- Seagate: 18 TB HDD Due in First Half 2020, 20 TB Drive to Ship in Late 2020
- Cray Unveils ClusterStor E1000 Storage Arrays: HDDs and SSDs, 1.6 TB/s per Rack
- Western Digital Reveals 18 TB DC HC550 'EAMR' Hard Drive
- Western Digital 20 TB HDD: Crazy Capacity for Cold Storage
- Western Digital: Over Half of Data Center HDDs Will Use SMR by 2023
- Toshiba's HDD Tech Roadmap: A Mix of SMR, MAMR, TDMR, and HAMR
- 18 TB HDDs: Toshiba Collaborates with Showa Denko for MAMR HDDs
Sources: StorageNewsletter/TrendFocus, Seagate, Western Digital
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DanNeely - Monday, November 18, 2019 - linkI'm curious what the breakdown in Seagate's Consumer electronics (NAS, DVR, Gaming) bucket is. With the rumor mill predicting next generation consoles will be eschewing spinning rust for flash; I'd expect the gaming segment to follow mass market PC HDDs in imploding over the next few years.
As flash gets cheaper I could see DVRs doing the same; both for size reasons and because streaming to multiple clients at once is easier if you don't have to deal with HDD random IO challenges.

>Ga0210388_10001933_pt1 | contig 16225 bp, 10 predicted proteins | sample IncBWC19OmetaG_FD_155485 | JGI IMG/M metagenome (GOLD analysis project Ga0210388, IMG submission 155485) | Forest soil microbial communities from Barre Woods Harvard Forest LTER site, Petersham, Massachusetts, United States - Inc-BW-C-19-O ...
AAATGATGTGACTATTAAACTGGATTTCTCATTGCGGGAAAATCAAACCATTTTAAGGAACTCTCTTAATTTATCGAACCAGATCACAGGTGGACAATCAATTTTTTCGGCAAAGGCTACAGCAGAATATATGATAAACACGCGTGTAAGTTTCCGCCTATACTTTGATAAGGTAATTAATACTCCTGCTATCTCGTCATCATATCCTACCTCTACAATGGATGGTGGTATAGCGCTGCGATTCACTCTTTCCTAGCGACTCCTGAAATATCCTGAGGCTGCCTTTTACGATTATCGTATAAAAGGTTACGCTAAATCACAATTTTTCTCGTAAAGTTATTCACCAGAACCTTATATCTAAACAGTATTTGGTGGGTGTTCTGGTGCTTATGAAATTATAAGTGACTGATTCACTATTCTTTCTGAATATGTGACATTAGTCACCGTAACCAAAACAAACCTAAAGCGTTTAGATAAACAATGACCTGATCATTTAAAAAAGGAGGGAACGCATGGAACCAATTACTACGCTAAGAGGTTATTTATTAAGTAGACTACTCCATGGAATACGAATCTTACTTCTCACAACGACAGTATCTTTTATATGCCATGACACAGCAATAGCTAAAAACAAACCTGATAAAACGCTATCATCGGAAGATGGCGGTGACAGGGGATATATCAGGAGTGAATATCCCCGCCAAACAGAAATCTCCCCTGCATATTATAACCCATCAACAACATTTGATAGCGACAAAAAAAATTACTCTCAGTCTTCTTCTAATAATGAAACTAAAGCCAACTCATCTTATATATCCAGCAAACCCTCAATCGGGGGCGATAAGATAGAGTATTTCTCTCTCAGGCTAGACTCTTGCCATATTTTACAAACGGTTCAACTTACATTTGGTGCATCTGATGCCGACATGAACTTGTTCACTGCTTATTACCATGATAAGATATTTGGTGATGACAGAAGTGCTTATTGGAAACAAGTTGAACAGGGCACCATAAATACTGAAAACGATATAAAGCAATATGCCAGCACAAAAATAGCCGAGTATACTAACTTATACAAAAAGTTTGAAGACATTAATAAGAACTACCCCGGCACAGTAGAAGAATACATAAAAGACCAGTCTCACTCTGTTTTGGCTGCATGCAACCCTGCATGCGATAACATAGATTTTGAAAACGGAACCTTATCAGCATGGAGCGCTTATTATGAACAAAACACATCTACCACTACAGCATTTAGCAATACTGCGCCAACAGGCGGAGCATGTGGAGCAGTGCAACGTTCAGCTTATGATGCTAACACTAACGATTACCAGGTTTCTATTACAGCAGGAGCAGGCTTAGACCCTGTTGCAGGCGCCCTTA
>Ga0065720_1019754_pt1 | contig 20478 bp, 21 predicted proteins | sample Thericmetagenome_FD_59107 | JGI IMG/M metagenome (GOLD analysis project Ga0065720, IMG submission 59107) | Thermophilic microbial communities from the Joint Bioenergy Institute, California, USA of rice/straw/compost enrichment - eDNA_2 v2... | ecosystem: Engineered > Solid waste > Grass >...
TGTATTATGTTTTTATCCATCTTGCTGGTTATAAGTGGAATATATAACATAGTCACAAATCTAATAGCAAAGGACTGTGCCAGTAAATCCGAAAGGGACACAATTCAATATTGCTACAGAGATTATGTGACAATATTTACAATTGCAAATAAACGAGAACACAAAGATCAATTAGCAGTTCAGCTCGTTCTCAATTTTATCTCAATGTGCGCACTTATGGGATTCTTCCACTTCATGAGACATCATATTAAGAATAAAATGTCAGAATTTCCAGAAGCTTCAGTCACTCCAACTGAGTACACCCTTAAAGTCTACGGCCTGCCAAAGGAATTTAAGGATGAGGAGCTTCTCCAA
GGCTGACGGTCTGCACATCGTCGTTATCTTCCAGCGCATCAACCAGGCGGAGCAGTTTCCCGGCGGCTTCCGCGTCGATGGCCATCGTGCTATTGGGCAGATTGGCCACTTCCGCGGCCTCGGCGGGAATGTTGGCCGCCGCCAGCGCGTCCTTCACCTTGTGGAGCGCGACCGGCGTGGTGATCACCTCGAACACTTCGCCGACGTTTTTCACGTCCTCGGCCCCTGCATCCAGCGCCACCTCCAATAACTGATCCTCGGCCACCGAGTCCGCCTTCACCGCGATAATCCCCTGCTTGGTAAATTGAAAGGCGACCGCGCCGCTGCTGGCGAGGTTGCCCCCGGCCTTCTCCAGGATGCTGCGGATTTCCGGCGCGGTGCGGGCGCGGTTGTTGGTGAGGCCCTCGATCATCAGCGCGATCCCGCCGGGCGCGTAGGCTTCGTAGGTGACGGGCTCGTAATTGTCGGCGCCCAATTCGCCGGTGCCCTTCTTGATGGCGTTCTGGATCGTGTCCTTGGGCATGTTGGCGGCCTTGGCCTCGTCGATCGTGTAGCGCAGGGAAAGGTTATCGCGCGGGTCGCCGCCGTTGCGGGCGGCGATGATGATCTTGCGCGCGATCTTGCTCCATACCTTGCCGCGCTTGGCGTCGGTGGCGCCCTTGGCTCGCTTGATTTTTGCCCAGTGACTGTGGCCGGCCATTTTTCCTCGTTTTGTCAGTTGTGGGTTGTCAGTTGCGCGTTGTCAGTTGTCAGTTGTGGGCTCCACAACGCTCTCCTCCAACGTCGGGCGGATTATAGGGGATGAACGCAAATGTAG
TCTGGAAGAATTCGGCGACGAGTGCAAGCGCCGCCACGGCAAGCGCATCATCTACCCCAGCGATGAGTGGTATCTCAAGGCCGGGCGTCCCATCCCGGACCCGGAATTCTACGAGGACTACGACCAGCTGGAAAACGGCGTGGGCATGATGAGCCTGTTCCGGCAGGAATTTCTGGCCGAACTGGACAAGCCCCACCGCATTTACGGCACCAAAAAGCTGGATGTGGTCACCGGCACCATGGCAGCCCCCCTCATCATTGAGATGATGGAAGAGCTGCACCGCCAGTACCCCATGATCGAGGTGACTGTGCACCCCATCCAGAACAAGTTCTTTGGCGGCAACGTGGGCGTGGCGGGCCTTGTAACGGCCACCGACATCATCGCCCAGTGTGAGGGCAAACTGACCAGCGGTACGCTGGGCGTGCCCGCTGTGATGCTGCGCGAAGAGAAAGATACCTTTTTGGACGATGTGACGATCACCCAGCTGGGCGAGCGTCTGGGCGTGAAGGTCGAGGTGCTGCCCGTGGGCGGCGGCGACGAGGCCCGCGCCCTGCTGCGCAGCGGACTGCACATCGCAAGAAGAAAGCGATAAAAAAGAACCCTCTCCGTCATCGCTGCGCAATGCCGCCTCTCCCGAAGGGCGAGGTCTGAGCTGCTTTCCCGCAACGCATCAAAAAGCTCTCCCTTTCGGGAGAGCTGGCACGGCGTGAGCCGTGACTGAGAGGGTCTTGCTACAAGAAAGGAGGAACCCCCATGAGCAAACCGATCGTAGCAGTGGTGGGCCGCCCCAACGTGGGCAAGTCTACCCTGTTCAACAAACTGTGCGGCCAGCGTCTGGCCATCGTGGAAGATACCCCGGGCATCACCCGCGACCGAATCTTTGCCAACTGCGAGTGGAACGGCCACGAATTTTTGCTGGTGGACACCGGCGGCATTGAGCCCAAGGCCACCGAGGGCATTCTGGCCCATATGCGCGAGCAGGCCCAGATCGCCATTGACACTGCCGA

Death666Angel - Monday, November 18, 2019 - linkAre DVRs still a thing? I don't know anyone who has one. After VCRs went out of style, most people I know stopped bothering with recording TV because DVDs took off and were much easier. TiVo really wasn't a thing here in Germany, as far as I know.
shabby - Monday, November 18, 2019 - linkDo you really want to pay for cloud storage? I'd imagine people are getting sick of all these subscription fees and want to store locally.
Golgatha777 - Monday, November 18, 2019 - linkPlex server + HDHomerun dual channel tuner = lifetime DVR subscription
Death666Angel - Monday, November 18, 2019 - linkWas that reply meant for me? Did I say anything about cloud storage?
DanNeely - Monday, November 18, 2019 - linkSeagate still considers them important enough to list in defining the category. That could be inertia I suppose; which is why I'd like to see a breakdown within that category.
timecop1818 - Monday, November 18, 2019 - linkDVR as in security camera recording storage. Those are usually optimised for multiple streams writing/reading at once, and thus have their own category. Anyway, it's a sizeable category.
eastcoast_pete - Monday, November 18, 2019 - linkExactly. That's the bulk of "DVR" use listed here nowadays. It's amazing (and depressing) how much surveillance footage is both generated and then stored not for days, but sometimes years. As more and more higher resolution cameras are being used, that will only go up.
khanikun - Monday, November 18, 2019 - linkIn the US, DVRs are still a thing. They are slowly, very slowly going away with internet streaming. Until more people cut cords with cable, I see them sticking around. Granted, some of those cable DVRs aren't local storage, but cloud based DVRs.
Qasar - Monday, November 18, 2019 - linkthe funny part, there was a story on the news here that some have multiple subscriptions to streaming services, and the total cost, can equal the cost of some cable plans..